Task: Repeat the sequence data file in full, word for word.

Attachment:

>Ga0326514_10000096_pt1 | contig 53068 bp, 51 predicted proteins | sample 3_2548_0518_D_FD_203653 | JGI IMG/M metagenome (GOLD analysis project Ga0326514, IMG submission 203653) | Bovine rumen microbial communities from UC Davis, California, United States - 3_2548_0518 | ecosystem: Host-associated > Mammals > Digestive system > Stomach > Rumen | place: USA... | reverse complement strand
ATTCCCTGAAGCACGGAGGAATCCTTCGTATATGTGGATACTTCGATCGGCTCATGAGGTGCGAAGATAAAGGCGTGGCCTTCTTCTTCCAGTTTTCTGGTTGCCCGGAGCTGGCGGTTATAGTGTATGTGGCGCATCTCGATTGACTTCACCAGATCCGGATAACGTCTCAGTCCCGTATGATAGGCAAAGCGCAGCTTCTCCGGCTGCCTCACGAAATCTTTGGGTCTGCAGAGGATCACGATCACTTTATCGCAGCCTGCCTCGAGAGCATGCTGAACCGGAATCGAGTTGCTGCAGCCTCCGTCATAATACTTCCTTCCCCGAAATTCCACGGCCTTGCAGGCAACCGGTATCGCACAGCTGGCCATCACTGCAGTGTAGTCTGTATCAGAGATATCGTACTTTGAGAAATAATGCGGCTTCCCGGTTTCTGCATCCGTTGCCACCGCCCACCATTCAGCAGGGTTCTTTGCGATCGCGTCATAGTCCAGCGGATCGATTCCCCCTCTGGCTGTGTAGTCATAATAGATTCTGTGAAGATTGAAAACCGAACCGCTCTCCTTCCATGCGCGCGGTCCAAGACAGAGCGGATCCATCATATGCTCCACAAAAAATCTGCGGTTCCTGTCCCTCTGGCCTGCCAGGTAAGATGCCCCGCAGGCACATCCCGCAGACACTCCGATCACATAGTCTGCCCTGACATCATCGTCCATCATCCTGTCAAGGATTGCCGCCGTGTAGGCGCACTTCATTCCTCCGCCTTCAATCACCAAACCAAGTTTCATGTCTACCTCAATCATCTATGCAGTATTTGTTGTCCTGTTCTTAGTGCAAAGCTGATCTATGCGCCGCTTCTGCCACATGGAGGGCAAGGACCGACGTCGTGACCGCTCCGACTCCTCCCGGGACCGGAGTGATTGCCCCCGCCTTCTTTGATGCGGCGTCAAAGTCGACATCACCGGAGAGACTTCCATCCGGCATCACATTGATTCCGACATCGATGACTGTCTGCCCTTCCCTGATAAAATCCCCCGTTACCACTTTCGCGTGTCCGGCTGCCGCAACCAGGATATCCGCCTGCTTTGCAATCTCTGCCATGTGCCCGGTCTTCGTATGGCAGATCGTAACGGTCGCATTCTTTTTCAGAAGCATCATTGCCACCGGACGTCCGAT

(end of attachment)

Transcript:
>Ga0326514_10000096_pt1 | contig 53068 bp, 51 predicted proteins | sample 3_2548_0518_D_FD_203653 | JGI IMG/M metagenome (GOLD analysis project Ga0326514, IMG submission 203653) | Bovine rumen microbial communities from UC Davis, California, United States - 3_2548_0518 | ecosystem: Host-associated > Mammals > Digestive system > Stomach > Rumen | place: USA... | reverse complement strand
ATTCCCTGAAGCACGGAGGAATCCTTCGTATATGTGGATACTTCGATCGGCTCATGAGGTGCGAAGATAAAGGCGTGGCCTTCTTCTTCCAGTTTTCTGGTTGCCCGGAGCTGGCGGTTATAGTGTATGTGGCGCATCTCGATTGACTTCACCAGATCCGGATAACGTCTCAGTCCCGTATGATAGGCAAAGCGCAGCTTCTCCGGCTGCCTCACGAAATCTTTGGGTCTGCAGAGGATCACGATCACTTTATCGCAGCCTGCCTCGAGAGCATGCTGAACCGGAATCGAGTTGCTGCAGCCTCCGTCATAATACTTCCTTCCCCGAAATTCCACGGCCTTGCAGGCAACCGGTATCGCACAGCTGGCCATCACTGCAGTGTAGTCTGTATCAGAGATATCGTACTTTGAGAAATAATGCGGCTTCCCGGTTTCTGCATCCGTTGCCACCGCCCACCATTCAGCAGGGTTCTTTGCGATCGCGTCATAGTCCAGCGGATCGATTCCCCCTCTGGCTGTGTAGTCATAATAGATTCTGTGAAGATTGAAAACCGAACCGCTCTCCTTCCATGCGCGCGGTCCAAGACAGAGCGGATCCATCATATGCTCCACAAAAAATCTGCGGTTCCTGTCCCTCTGGCCTGCCAGGTAAGATGCCCCGCAGGCACATCCCGCAGACACTCCGATCACATAGTCTGCCCTGACATCATCGTCCATCATCCTGTCAAGGATTGCCGCCGTGTAGGCGCACTTCATTCCTCCGCCTTCAATCACCAAACCAAGTTTCATGTCTACCTCAATCATCTATGCAGTATTTGTTGTCCTGTTCTTAGTGCAAAGCTGATCTATGCGCCGCTTCTGCCACATGGAGGGCAAGGACCGACGTCGTGACCGCTCCGACTCCTCCCGGGACCGGAGTGATTGCCCCCGCCTTCTTTGATGCGGCGTCAAAGTCGACATCACCGGAGAGACTTCCATCCGGCATCACATTGATTCCGACATCGATGACTGTCTGCCCTTCCCTGATAAAATCCCCCGTTACCACTTTCGCGTGTCCGGCTGCCGCAACCAGGATATCCGCCTGCTTTGCAATCTCTGCCATGTGCCCGGTCTTCGTATGGCAGATCGTAACGGTCGCATTCTTTTTCAGAAGCATCATTGCCACCGGACGTCCGAT